By Paul Vardy
Many people in golf have wondered for years what would be the impact of a recession on golf participation.
Would people have less money to play or would people with more time, play more golf?
The COVID recession of 2020, with two quarters of negative growth, was so unusual and so pumped full of fiscal stimulus that the question remains unanswered.
COVID has launched a whole lot of unpredictable scenarios that will be playing out for years. Meanwhile, golf has experienced a boom in local rounds.
But longer-term demographic trends are there for all to see.
For a start, traditional sports have been losing market share to other forms of physical activity for years.
Ausplay data, for those aged 15+, reveals that sport and non-sport related activities have increased from 25% to 45% over 20 years to 2020. Good news! People who play sport are much more likely to blend their sport with other physical activities such as walking or cycling.
But the sobering news is that participants who engage only in sporting activities has halved from 32% to 16%.
A closer look at the traditional sports and we see that almost all of them have declined in the last 10 years – even the big commercial sports who spent tens of millions on community sport and grassroots development.
Meanwhile walking and running, swimming and cycling, continue to rise along with pursuits like fitness/gym, yoga and Pilates.
Basketball is perhaps the only sport to buck the trend.
You don’t need to be a rocket scientist to see that people more broadly in society want flexibility, shorter intervals and fewer commitments, oh, and less chance of getting knocked out cold.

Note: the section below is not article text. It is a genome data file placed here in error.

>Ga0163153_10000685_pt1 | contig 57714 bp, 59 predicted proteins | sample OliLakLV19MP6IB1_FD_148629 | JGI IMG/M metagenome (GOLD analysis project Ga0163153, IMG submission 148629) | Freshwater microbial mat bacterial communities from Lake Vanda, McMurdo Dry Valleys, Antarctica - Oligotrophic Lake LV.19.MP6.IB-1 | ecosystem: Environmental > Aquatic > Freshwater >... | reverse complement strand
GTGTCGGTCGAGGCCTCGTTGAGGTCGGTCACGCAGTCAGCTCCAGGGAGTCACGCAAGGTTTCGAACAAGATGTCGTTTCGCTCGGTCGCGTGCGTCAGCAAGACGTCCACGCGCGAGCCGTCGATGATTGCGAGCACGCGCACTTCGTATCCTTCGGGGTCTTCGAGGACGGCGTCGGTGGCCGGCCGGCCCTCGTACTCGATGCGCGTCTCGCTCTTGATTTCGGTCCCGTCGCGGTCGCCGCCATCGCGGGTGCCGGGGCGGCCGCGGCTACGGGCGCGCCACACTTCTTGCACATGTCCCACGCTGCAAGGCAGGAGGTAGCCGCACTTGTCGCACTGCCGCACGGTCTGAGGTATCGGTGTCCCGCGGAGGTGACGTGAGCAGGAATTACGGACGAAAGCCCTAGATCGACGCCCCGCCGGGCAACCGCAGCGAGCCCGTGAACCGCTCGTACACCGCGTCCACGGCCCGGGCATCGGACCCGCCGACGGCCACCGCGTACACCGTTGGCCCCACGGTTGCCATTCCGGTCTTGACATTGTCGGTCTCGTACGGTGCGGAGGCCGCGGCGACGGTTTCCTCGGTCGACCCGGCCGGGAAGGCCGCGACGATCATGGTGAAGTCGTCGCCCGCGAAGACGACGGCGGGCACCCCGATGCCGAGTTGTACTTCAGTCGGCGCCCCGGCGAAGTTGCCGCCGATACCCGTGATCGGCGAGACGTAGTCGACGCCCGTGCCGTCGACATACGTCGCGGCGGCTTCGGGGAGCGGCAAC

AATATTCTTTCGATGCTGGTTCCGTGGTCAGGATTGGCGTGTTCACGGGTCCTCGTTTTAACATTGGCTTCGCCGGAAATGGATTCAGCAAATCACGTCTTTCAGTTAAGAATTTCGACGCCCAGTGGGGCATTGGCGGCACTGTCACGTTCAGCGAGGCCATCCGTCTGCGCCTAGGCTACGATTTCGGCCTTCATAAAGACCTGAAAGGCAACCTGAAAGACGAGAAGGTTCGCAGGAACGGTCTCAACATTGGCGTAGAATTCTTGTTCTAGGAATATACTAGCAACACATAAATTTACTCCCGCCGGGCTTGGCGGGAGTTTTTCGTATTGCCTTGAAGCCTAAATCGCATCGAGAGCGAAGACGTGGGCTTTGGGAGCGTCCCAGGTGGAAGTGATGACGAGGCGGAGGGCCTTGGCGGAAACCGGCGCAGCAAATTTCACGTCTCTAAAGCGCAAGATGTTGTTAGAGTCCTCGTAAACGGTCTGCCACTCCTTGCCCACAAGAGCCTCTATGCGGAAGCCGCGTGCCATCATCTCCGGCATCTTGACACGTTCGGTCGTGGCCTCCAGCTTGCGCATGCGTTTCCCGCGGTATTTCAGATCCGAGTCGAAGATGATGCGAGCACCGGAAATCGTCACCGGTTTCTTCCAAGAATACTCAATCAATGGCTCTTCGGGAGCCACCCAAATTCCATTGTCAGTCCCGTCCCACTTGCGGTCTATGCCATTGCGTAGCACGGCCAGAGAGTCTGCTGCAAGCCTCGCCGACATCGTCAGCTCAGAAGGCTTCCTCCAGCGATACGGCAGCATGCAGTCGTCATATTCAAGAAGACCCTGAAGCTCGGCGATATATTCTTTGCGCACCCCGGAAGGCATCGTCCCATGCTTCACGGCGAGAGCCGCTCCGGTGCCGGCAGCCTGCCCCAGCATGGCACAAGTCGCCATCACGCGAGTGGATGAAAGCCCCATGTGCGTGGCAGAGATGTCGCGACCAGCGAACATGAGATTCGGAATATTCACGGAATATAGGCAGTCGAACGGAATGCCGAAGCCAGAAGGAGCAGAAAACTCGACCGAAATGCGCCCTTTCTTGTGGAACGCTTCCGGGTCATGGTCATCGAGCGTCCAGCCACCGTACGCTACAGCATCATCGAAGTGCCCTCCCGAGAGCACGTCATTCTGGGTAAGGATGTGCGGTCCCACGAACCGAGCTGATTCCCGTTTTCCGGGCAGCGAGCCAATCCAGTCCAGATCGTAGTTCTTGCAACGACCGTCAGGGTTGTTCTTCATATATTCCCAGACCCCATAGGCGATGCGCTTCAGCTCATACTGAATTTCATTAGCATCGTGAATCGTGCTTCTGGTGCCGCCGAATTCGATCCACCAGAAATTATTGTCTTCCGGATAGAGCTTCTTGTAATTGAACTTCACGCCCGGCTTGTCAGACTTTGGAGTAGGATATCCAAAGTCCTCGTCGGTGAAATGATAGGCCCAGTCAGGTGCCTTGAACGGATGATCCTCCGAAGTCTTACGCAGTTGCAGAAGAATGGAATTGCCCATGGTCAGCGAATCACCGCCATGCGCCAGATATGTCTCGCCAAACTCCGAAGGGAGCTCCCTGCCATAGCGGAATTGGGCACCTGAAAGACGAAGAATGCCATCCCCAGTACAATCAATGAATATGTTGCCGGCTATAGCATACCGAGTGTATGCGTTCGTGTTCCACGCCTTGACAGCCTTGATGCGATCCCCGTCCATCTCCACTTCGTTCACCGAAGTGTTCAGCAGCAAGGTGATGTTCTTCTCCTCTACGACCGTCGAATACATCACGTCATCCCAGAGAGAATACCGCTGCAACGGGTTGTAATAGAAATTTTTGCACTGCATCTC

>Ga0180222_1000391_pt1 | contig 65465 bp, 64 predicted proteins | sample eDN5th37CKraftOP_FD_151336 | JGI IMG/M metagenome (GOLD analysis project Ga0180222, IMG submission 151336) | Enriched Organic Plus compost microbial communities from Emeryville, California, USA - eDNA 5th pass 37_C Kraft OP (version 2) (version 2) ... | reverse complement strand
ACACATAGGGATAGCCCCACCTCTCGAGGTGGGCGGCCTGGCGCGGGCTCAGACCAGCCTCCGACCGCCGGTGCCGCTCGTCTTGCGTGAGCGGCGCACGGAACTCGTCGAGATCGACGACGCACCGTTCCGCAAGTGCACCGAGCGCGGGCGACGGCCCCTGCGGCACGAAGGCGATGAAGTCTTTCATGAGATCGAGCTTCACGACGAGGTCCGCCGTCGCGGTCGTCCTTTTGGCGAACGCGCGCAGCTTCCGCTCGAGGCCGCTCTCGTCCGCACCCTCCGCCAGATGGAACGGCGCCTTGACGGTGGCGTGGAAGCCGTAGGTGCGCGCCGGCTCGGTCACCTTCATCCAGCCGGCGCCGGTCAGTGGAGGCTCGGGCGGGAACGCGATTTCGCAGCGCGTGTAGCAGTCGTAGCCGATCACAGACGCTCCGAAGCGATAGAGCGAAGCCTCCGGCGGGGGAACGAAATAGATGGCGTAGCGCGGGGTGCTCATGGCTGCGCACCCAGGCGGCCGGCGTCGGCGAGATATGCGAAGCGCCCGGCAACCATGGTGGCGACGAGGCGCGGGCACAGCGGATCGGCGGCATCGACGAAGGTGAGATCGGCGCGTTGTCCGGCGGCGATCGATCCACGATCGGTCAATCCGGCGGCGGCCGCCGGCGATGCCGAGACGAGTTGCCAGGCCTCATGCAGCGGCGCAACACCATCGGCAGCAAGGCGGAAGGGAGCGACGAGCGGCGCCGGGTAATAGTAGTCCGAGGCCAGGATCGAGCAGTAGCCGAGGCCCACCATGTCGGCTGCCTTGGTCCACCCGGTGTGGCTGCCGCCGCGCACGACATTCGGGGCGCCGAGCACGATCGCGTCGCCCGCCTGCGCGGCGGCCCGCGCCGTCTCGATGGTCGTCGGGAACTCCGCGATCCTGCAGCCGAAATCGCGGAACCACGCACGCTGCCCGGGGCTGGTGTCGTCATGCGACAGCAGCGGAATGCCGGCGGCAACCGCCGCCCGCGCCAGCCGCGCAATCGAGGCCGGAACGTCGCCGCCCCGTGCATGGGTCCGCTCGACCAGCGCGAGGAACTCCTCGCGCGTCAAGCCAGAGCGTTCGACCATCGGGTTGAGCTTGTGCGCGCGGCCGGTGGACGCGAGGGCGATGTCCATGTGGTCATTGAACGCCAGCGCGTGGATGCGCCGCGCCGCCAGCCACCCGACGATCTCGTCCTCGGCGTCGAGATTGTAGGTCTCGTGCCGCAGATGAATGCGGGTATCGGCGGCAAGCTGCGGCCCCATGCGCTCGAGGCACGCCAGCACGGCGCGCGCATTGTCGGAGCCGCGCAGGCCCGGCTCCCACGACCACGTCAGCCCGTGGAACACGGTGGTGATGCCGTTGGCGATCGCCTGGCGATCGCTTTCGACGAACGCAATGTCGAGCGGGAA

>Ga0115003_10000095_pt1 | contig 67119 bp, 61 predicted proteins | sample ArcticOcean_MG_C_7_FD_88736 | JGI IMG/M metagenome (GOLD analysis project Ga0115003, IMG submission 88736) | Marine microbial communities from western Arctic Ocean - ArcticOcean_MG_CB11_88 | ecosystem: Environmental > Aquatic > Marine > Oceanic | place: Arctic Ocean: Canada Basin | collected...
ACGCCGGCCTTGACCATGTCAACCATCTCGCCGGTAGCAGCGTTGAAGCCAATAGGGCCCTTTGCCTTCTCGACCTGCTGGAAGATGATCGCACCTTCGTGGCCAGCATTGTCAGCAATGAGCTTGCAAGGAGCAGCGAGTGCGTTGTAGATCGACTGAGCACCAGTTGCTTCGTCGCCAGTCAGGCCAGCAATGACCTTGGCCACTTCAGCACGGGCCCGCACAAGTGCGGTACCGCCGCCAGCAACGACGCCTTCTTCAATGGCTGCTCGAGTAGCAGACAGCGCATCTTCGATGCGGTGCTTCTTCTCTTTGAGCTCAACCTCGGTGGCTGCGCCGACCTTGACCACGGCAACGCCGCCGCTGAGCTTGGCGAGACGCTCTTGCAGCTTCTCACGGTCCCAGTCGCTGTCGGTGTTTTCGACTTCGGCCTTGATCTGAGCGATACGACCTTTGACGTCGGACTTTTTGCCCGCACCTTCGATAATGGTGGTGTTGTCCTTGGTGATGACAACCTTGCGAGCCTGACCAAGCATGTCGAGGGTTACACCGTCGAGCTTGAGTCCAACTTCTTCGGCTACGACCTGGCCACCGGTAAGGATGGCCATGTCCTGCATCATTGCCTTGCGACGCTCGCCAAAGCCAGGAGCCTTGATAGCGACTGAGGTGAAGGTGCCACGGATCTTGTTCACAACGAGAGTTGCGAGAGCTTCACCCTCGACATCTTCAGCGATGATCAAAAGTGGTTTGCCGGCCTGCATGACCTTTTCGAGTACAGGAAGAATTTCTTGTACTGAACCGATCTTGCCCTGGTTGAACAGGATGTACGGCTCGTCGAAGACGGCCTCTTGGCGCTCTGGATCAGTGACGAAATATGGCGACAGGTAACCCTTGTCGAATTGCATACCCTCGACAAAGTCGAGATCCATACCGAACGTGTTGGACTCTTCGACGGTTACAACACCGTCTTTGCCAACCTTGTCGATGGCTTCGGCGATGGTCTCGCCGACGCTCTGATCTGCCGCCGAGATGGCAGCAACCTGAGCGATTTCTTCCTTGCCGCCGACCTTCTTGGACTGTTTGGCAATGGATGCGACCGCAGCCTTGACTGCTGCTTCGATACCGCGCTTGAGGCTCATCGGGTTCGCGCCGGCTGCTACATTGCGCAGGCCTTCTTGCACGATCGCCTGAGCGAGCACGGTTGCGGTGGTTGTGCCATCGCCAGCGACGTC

COVID conditions have highlighted that golf has a unique set of attributes that remain attractive to people of all ages.
We should continue to sing from the hilltops about the mental and physical health benefits of being outdoors, hitting our little dimpled ball with a sporting community of people of all ages and standards.
Study after study shows that time and cost are the major barriers to golf participation.
The Ausplay headline participation rates are one thing but the rate of regular participation is another.
A Roy Morgan report in 2015 identified that golf was the only sport or recreation where the rate of participation went up after 65 years of age.
They referred to this age period as the “iron age” – golf bag full of irons.
The report suggested that golf is not so much an older man’s sport as much as a free man’s sport.
It’s hard to argue with this given the annual GolfLink reports showing competition rounds increasing each year even as membership was declining and ageing.
But this is the conundrum golf now finds itself in – we’re squeezed.
With COVID curtailing Australians overseas spending, golf is a more obvious outlet for those with time and money.
Society is in the midst of a Baby Boomer exit from the workforce, a generation that is more cashed up and healthier than generations of the past.
In many cases, our capacity to capitalise on interest in golf is reducing.
Tee time congestion at many metropolitan clubs and large regional clubs has seen clubs either putting limits on how often members can play or close off their club to new membership completely.
Many PGA professionals are booked out with lessons and public courses haven’t seen demand like this for years.
On one hand these are all healthy signs but on another, there are unexpected consequences.
The legacy of COVID lockdowns and COVID protocols changing regularly has presented club administrations with a level of burn-out, with some leaving the industry quite unexpectedly.
In some cases, shortages in hospitality and ground staff have stretched resources and added to stress.
In this environment, there are sizable headwinds in growing the game more broadly.
To create a resemblance of balance between male and female and between adults and juniors, golf clubs will need to think carefully about their membership composition and whether their offerings will meet the broader trends of faster, less competitive and more affordable participation.
The alternative is that we become a little too one dimensional – a Constipated Country Club.
GMA looks forward to joining with Golf Australia, PGA and other golf industry bodies and clubs in contributing to the Australian Golf Strategy Conference in late August where trend and participation information will be considered and a coordinated industry strategy developed.
Let’s hope we can all get through these COVID outbreaks, see rapid rates of vaccination and that golf can achieve an uninterrupted direction to set a path on.